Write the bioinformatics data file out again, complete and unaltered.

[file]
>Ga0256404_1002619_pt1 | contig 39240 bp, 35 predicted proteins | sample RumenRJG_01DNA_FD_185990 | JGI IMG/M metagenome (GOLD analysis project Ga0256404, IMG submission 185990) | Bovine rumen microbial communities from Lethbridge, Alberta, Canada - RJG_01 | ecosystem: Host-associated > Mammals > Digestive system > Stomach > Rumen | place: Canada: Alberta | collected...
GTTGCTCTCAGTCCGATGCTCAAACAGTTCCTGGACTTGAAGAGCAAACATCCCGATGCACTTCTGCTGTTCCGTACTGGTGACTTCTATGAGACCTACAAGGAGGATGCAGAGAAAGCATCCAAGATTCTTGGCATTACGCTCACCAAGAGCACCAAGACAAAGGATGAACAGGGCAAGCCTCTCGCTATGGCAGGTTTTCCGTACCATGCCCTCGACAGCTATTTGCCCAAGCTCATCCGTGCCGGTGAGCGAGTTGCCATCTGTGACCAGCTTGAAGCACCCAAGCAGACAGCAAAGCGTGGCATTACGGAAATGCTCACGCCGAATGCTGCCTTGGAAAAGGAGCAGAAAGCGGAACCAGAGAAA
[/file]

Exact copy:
>Ga0256404_1002619_pt1 | contig 39240 bp, 35 predicted proteins | sample RumenRJG_01DNA_FD_185990 | JGI IMG/M metagenome (GOLD analysis project Ga0256404, IMG submission 185990) | Bovine rumen microbial communities from Lethbridge, Alberta, Canada - RJG_01 | ecosystem: Host-associated > Mammals > Digestive system > Stomach > Rumen | place: Canada: Alberta | collected...
GTTGCTCTCAGTCCGATGCTCAAACAGTTCCTGGACTTGAAGAGCAAACATCCCGATGCACTTCTGCTGTTCCGTACTGGTGACTTCTATGAGACCTACAAGGAGGATGCAGAGAAAGCATCCAAGATTCTTGGCATTACGCTCACCAAGAGCACCAAGACAAAGGATGAACAGGGCAAGCCTCTCGCTATGGCAGGTTTTCCGTACCATGCCCTCGACAGCTATTTGCCCAAGCTCATCCGTGCCGGTGAGCGAGTTGCCATCTGTGACCAGCTTGAAGCACCCAAGCAGACAGCAAAGCGTGGCATTACGGAAATGCTCACGCCGAATGCTGCCTTGGAAAAGGAGCAGAAAGCGGAACCAGAGAAA